Looking for a foreclosure or REO property in ?
What is an REO?
REO's or Real Estate Owned are properties which have been foreclosed upon and are currently owned by the bank or mortgage company. This is not the same as a property up for foreclosure auction. When buying a property during a foreclosure sale, you must pay at least the loan balance plus any interest and other fees amassed during the foreclosure process. You must also be ready to pay with cash in hand. And on top of all that, you'll accept the property totally as is. That possibly could include prevailing liens and even current tenants that need to be kicked out.
A REO, by contrast, is a more tidy and attractive proposition. The REO property didn't find a buyer during foreclosure auction. The bank now owns it. The lender will deal with the elimination of tax liens, evict occupants if needed and generally arrange for the issuance of a title insurance policy to the buyer at closing. Note that REOs may be exempt from standard disclosure requirements. In California, for example, banks are not required to give a Transfer Disclosure Statement, a document that typically requires sellers to tell you about any defects of which they are informed.
Are REO's a bargain in Victorville?
It's sometimes presume that any REO must be a good deal and an opportunity for easy money. This just isn't true. You have to be very careful about buying a REO if your intent is to make money off of it. While it's true that the bank is often anxious to sell it quickly, they are also strongly interested to get as much as they can for it. When considering the value of a REO, you need to look closely at comparable sales in the neighborhood and be sure to take into account the time and cost of any repairs or remodeling needed to prepare the house for resale. The bargains with money making potential exist, and many people do very well flipping foreclosures. Still there are also many REO's that are not good buys and not likely to turn a profit.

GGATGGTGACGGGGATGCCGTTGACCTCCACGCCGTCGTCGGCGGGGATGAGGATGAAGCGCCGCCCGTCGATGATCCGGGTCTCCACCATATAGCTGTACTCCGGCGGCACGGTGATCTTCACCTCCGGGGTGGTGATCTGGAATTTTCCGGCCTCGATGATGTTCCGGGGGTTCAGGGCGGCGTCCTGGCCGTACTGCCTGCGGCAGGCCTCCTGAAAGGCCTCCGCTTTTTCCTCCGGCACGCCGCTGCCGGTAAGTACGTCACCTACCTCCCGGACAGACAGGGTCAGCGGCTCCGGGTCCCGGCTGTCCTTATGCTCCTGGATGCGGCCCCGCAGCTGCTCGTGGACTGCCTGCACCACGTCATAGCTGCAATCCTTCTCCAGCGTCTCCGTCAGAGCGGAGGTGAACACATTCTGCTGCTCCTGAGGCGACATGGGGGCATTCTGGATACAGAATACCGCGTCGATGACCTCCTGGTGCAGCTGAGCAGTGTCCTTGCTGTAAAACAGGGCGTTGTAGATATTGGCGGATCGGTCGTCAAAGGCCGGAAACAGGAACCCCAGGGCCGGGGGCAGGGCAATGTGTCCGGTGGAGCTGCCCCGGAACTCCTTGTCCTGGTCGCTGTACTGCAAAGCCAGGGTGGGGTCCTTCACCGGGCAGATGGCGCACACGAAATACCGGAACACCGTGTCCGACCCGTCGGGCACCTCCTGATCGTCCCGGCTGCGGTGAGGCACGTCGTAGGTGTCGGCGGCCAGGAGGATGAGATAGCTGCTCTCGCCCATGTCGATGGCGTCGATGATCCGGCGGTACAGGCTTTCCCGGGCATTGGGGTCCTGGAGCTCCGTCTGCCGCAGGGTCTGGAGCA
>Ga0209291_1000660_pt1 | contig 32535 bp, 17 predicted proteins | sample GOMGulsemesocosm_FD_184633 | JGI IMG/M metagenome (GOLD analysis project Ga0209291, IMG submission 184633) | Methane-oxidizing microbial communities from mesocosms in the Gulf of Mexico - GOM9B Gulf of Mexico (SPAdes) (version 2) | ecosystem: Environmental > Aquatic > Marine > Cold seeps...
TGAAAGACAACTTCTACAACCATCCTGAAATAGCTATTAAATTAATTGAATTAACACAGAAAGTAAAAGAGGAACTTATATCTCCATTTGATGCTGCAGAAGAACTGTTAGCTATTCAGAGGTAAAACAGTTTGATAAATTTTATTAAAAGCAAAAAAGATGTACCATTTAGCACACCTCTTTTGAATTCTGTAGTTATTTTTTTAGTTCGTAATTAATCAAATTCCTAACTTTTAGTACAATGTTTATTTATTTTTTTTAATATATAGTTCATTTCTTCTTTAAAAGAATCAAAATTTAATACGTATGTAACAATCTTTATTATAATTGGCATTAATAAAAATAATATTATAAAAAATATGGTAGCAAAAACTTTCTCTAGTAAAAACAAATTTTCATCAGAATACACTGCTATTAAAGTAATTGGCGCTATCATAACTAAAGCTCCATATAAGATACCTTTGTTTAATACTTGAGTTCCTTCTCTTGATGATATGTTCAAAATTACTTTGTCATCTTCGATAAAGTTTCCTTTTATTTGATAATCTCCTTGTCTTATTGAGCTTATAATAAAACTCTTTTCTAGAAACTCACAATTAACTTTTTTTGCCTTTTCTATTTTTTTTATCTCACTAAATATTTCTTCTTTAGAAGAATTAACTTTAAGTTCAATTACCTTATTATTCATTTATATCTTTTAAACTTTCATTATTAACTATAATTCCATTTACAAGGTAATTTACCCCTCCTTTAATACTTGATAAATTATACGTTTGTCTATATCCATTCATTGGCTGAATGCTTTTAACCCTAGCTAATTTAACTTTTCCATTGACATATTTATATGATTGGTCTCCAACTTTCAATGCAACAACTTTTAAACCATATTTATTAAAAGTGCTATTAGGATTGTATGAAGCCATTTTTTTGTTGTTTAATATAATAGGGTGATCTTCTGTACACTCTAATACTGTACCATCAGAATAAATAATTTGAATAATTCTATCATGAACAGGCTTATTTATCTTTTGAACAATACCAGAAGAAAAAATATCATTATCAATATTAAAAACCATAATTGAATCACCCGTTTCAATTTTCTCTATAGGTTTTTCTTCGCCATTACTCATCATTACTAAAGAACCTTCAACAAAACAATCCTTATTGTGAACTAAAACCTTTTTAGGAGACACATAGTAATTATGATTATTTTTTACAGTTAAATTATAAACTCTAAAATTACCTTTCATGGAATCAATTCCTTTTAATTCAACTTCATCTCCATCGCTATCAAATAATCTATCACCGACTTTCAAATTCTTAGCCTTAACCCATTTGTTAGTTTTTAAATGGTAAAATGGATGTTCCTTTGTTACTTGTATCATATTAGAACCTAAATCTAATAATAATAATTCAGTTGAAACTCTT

Time to make an offer?
Most banks have a REO department that you'll work with when buying a REO property from them. Typically the REO department will use a listing agent to get their REO properties listed on the local MLS. Prior to making your offer, you'll want to contact either the listing agent or REO department at the bank and find out as much as you can about what they know concerning the condition of the property and what their process is for receiving offers. Since banks most commonly sell REO properties "as is", you'll want to be sure and include an inspection contingency in your offer that gives you time to check for unseen damage and withdraw the offer if you find it.
As with making any offer on real estate, providing documentation of your ability to pay may make your offer more attractive, such as a pre-approval letter from a lender. After you've made your offer, you can expect the bank to counter offer. At this point it will be your decision whether to accept their counter, or make another counter offer. Realize, you'll be dealing with a process that most likely involves a group of people at the bank, and they don't work evenings or weekends. It's quite common for the process of offers and counter offers to take days or even weeks.